As remote working becomes the norm for many businesses, the team at William Fry discusses the data protection issues involved in video conferencing.
The use of video conferencing platforms such as Skype, Microsoft Teams and Zoom has increased significantly with the spread of Covid-19.
This is due to businesses adapting to remote working environments and relying on video conferencing platforms to conduct both internal and external meetings, and individuals seeking to stay connected to relatives and friends following governmental restrictions on physical social interactions.
While these platforms are useful in aiding business continuity and facilitating social intimacy, the rapid uptake has given rise to certain data protection concerns.
These concerns were brought into sharp focus recently when some platforms were reported to have been subject to security attacks affecting many users. Some have announced additional security enhancements that are being made available to users.
In light of these threats, there has been a renewed emphasis on the application of data protection principles to video conferencing. The Data Protection Commission, in recognising the need for specific guidelines, recently published tips for video conferencing, which sets out how businesses should seek to comply with GDPR when utilising these services.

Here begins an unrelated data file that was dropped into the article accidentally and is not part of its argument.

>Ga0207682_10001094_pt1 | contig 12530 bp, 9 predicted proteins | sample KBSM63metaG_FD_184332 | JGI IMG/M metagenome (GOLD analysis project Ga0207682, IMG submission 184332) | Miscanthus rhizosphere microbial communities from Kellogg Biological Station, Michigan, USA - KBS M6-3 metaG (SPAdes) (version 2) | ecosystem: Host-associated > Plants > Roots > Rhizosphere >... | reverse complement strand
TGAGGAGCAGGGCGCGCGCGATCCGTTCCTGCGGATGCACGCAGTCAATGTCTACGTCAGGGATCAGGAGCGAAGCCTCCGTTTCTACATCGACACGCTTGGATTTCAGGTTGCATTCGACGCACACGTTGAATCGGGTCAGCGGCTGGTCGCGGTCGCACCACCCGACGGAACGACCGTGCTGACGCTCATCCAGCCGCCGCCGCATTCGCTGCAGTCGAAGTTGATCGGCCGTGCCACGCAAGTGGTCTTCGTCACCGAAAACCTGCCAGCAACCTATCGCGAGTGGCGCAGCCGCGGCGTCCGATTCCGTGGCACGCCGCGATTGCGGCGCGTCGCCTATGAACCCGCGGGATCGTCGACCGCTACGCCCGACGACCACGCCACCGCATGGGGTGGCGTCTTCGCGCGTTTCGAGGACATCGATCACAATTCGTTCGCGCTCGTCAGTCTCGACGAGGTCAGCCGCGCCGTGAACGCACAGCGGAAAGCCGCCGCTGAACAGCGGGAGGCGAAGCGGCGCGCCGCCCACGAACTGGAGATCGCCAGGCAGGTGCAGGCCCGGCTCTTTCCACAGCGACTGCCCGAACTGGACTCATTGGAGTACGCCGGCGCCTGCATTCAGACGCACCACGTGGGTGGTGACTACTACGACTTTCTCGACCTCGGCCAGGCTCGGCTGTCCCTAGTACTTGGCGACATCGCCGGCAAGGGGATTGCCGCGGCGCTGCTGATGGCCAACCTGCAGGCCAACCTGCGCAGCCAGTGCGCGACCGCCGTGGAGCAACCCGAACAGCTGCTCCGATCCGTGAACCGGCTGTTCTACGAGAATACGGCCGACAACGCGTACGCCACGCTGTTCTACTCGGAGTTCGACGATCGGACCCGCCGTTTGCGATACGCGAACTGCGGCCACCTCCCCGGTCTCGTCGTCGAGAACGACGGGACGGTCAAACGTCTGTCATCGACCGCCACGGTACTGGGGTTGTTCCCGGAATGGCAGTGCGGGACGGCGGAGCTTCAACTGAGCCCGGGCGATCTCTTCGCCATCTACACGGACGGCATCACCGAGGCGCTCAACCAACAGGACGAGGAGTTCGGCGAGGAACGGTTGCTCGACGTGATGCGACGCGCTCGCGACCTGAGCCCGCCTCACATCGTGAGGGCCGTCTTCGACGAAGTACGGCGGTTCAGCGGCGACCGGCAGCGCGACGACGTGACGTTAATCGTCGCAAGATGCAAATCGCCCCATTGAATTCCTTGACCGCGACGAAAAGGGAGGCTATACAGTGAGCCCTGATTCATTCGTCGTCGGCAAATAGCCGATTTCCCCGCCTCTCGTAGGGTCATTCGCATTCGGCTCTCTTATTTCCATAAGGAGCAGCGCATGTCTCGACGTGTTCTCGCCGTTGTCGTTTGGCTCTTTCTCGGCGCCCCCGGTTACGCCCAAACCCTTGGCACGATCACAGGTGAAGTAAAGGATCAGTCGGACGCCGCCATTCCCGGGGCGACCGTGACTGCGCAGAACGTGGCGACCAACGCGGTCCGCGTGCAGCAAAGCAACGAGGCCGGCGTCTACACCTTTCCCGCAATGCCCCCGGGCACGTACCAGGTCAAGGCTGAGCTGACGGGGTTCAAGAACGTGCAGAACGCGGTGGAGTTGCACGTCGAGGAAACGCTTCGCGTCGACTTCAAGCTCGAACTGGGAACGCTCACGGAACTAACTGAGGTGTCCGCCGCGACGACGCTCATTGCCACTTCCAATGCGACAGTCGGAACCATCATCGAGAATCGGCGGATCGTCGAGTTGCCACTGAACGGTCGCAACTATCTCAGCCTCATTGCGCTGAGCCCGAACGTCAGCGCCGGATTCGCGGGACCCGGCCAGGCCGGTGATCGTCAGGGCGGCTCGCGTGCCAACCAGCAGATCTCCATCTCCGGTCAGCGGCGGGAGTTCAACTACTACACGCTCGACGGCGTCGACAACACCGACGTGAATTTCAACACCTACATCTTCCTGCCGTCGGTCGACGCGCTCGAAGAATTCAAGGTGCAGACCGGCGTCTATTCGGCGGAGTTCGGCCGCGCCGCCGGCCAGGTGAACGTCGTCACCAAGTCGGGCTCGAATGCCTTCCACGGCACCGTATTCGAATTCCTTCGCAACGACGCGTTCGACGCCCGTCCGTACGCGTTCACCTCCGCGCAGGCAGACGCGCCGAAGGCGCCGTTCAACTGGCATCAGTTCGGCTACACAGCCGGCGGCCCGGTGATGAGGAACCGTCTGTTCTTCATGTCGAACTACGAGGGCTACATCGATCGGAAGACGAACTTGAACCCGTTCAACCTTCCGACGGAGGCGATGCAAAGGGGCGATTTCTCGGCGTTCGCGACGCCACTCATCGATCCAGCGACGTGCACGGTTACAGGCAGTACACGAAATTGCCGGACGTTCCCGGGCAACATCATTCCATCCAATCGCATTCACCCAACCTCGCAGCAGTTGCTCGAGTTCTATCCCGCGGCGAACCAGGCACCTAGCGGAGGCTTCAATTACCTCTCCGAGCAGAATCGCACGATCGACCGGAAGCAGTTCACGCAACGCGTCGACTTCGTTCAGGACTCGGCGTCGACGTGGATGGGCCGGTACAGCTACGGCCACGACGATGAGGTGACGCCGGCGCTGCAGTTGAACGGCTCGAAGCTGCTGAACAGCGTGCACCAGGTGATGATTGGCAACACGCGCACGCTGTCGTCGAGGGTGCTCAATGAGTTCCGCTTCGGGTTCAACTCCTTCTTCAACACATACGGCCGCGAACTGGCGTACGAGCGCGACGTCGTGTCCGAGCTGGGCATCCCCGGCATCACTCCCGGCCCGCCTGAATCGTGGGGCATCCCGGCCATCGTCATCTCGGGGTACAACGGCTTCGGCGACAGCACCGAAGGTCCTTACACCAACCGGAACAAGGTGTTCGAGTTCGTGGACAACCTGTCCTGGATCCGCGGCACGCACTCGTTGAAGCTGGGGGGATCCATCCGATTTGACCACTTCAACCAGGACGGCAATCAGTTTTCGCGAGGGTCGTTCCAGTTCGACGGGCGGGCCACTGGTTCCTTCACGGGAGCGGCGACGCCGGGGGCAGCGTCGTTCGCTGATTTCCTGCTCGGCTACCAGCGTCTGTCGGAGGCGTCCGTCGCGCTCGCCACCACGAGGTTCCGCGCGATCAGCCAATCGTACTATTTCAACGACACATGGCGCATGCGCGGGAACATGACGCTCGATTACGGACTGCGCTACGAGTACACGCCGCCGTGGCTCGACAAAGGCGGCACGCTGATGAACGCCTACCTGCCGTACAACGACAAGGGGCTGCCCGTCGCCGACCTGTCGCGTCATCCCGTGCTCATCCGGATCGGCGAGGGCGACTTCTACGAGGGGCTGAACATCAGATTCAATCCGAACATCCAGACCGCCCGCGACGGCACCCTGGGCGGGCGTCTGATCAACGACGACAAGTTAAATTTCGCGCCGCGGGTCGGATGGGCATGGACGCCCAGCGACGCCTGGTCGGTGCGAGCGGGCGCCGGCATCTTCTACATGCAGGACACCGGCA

Given the rising concern in this specific area, there are certain steps that businesses and individuals can take to mitigate against security risks when video conferencing.
What should businesses do?
Research supplier options
When engaging third-party suppliers for video conferencing services, businesses should conduct a due diligence exercise and consider the supplier’s level of information security certification, along with the supplier’s reputation, before engaging its services.
They should also consider whether the platform offers end-to-end encryption and ensure that appropriate contractual terms are put in place that contain the data processing clauses set down by GDPR.
Businesses should also consider whether to engage suppliers whose servers are located within the EU to avoid having to implement additional safeguards where personal data is being transferred outside the EU.
Improve employee awareness
To improve employee awareness and standard practices, it is recommended that businesses ensure that employees are using the approved and contracted video conferencing platform provided by the business and not informal channels or personal accounts when discussing work-related matters.
Businesses should also implement a clear procedure for video conferencing that is easily accessible to all employees and, if one already exists, consider recirculating it.
Employers should periodically review the video conferencing software in use and, where necessary, ensure the software is updated to avail of enhanced security features as well as encouraging employees to download antivirus software on all devices in use.
Ensure conference security